The Planet heard from a Very Credible Source (VCS) by phone yesterday, who adding a few valuable cents to the controversy swirling around Chris Speranzo’s political intentions and the wake that will follow, particularly as it concerns Jonathan Lothrop.
Specifically, VCR told us in confidence (that is, not for attribution but to share) that Lothrop has no interest in running for state rep. VCR cited some things only a person on the Very Inside would know, so inside you might even think it WAS Speranzo. We took this authoritative verification to validate the info.
VCS said he or she knows “for a fact” that Lothrop will not run for a vacant seat that may emerge if 3rd Berkshire Rep. Chris Speranzo beats challenger Mark Miller on Nov. 2, wins re-election, then abandons the seat to take a position as clerk magistrate. Of course, if Miller pulls off the upset win, then never mind.
VCS said Lothrop “has a family,” and that would preclude him dedicating himself to a position in Boston. It’s interesting that VCS would not address if Lothrop had been approached by anyone about the job, skillfully dodging the question.
This makes sense, the fact that Lothrop is a family man. Also, it could indicate that since The Planet named him as the hand-picked successor to Speranzo — which, again, VCS says is factually in error — we scared “them” away from completing the coup. If Lothrop was being considered, and if Lothrop was weighing the option to the point of acceptance, and if Lothrop took the job, how would it look when we were proven right? Did someone who extended the 3rd Berkshire seat to Lothrop suddenly take it back because of our reportage?
The last time the 3rd Berkshire seat was tossed up for grabs to the lions was when Peter Larkin said “bye bye” for a cushy post elsewhere. Many ran for the seat — Matt Kerwood, Pam Malumphy, Rhonda Sere, and Terry Kinnas — but only Speranzo was left standing in the end. He did get the backing of establishment interests in that race, and critics say that all but turned the special election into an anointing.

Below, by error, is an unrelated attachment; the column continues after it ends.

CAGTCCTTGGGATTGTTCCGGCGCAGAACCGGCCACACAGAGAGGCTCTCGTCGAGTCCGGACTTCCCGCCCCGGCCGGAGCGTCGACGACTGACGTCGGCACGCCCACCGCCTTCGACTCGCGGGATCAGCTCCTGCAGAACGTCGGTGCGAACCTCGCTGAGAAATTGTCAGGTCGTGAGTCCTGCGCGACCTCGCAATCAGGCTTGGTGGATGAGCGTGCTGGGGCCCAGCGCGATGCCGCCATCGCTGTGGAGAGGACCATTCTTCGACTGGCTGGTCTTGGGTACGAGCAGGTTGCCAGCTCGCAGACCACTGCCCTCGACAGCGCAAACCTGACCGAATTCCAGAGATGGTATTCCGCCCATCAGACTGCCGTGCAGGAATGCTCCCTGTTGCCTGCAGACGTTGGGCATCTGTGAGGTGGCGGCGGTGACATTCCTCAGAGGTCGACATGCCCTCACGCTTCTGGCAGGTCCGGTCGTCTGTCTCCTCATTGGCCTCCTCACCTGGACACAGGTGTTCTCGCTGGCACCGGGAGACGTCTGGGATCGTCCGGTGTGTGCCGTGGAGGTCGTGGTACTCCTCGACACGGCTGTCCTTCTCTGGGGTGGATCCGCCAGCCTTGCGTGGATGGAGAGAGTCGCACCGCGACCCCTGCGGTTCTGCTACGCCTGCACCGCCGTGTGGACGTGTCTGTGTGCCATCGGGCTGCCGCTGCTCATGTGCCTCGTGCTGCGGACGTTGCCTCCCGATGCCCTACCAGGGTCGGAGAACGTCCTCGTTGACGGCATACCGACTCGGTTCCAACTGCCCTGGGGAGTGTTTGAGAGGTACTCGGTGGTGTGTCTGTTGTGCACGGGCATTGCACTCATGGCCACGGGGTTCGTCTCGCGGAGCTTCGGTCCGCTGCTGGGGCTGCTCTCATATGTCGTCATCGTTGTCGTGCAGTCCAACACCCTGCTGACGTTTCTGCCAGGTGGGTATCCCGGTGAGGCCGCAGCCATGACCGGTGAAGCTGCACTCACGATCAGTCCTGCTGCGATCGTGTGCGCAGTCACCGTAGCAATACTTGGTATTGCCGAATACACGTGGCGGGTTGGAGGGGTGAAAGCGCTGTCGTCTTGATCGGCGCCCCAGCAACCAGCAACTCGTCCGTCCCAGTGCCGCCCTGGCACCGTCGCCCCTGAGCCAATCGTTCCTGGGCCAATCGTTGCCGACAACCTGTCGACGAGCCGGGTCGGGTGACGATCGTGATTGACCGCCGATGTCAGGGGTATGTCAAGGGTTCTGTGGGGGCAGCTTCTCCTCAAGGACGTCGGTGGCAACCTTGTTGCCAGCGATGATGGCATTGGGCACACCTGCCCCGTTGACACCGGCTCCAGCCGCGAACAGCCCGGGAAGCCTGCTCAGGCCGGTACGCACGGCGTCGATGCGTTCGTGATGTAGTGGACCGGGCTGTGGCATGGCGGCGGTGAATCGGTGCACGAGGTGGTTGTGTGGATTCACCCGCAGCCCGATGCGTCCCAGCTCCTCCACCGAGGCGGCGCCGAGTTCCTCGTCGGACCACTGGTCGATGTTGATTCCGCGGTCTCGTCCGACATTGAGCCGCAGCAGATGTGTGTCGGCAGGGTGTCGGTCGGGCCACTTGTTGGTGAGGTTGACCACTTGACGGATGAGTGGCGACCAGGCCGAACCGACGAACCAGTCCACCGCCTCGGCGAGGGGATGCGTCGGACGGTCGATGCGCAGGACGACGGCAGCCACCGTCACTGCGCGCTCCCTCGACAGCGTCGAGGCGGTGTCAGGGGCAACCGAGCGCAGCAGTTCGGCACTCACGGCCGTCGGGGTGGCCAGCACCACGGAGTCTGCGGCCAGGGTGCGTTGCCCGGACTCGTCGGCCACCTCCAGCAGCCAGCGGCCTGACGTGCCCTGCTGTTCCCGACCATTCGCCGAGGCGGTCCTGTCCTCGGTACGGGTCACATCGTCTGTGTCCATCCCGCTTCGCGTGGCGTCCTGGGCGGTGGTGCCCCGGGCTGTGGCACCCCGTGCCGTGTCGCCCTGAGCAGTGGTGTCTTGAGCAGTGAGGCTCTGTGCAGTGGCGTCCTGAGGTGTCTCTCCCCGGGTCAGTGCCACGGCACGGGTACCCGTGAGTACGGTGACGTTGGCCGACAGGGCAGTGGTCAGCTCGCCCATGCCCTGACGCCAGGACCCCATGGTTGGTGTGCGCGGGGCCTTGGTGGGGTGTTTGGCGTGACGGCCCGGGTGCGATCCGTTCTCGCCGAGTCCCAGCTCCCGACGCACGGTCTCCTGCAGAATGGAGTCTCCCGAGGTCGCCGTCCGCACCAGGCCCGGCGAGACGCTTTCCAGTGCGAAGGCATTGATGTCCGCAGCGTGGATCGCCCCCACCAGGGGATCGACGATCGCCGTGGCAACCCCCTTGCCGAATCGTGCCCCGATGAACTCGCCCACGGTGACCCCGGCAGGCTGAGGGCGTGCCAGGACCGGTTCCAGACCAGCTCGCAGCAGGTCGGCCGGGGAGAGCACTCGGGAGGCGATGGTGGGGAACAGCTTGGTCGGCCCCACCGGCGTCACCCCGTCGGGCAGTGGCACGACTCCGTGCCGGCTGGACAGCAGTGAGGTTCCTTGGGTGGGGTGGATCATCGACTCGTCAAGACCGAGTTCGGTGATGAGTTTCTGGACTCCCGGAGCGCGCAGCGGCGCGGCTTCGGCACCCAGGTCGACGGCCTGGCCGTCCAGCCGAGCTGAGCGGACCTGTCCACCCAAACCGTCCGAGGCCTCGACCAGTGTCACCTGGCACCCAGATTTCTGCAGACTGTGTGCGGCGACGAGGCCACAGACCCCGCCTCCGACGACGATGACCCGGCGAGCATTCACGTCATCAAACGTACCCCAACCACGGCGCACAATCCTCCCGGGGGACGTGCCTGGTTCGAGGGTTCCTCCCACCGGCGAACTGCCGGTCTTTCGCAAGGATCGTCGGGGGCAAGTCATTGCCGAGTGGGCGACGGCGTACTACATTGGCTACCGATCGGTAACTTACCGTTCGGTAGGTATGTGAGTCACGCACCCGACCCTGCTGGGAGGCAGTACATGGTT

The Planet attempted to reach Mayor Jimmy Ruberto, Speranzo, Lothrop for comment but was not successful.
Chief Wynn Advised City Not to Go After Inhelder
The Planet has learned that prior to the executive session meeting during which Mayor Jimmy Ruberto explained to the city council his reasons for not pursuing the case against serial OT abuser Matt Inhelder in court, the administration gave the evidence to Pittsfield Police Chief Mike Wynn to seek his advice. After review of what the city had, Wynn told the city, “We will never be able to prove anything” to a standard sufficient for a conviction in court.
The chief advised the city that without any witnesses to come forward, the case would be hard to prove. Wynn reported that no one among current or ex-city employees was willing to come forward to testify against Inhelder. The choice of the word “would” suggests a culture of reprisal had they talked. But reprisal by whom?
Though Jeff Ferrin has climbed aboard this issue and galloped into what may be a bright political future, a source within city hall claims it was not Ferrin who first alerted the city about the OT scheme but water department employee David Brites. Brites, we believe, was once a union president. If Brites did alter the city to what was going on, he deserves a medal along with the oak leaf clusters that have been awarded to Ferrin.
If Ruberto made one mistake in this matter, it was to leave it in the hands of DPW head Bruce Collingwood. The mayor’s mistake was to wait until consultant John Barrett came to town before calling out the hounds. Colligwood did nothing about the OT abuse, though he apparently knew what was going on. One would think that when the public services sector of city government is reorganized under a new boss, Collingwood will be in for a demotion. He’s too good an engineer to let go but to inept a manager to keep in a position of top authority.
Lothrop and Speranzo: the Good of It
While The Planet has taken both J-Lo and Spurs into the boards, we will point out that each has served in a useful capacity. Lothrop, along with Peter Marchetti, play key roles in city governement hammering out compromises in policy. Both are policy wonks with vastly different styles. Lothrop is cool, analytical, and intellectual. Marchetti is the opposite. Each blends opposing styles to help move policy forward.
True, they do this in support of the mayor’s agenda, but what effective (or ineffective, for that matter) mayor doesn’t have this sort of help? Lothrop and Marchetti can speak strongly to the mayor about elements of proposals they don’t like, and Ruberto will listen. Thus, they can affect change. To use political parlance, they “engage” the mayor in a way that Melissa Mazzeo won’t and Joe Nichols can’t. Lothrop and Marchetti can make recommendations to Ruberto. He may not agree, but he will consider.
As for Speranzo, we will give him this much. When he was elected to the House, he could have pulled an Andy Nuciforo. You’ll recall that when Sen. Nuciforo served us on Beacon Hill at state senator, he also had his shingle out as an attorney. Speranzo could have done the same and cashed in like Andy to the tune of $50,ooo or so a year, on the simple fact that he has access to certain seats of power in Boston. Speranzo didn’t do this. Spurs didn’t hang out his shingle. We can’t say why, only that he didn’t do that. That’s to his credit and speaks of some integrity, however large or small.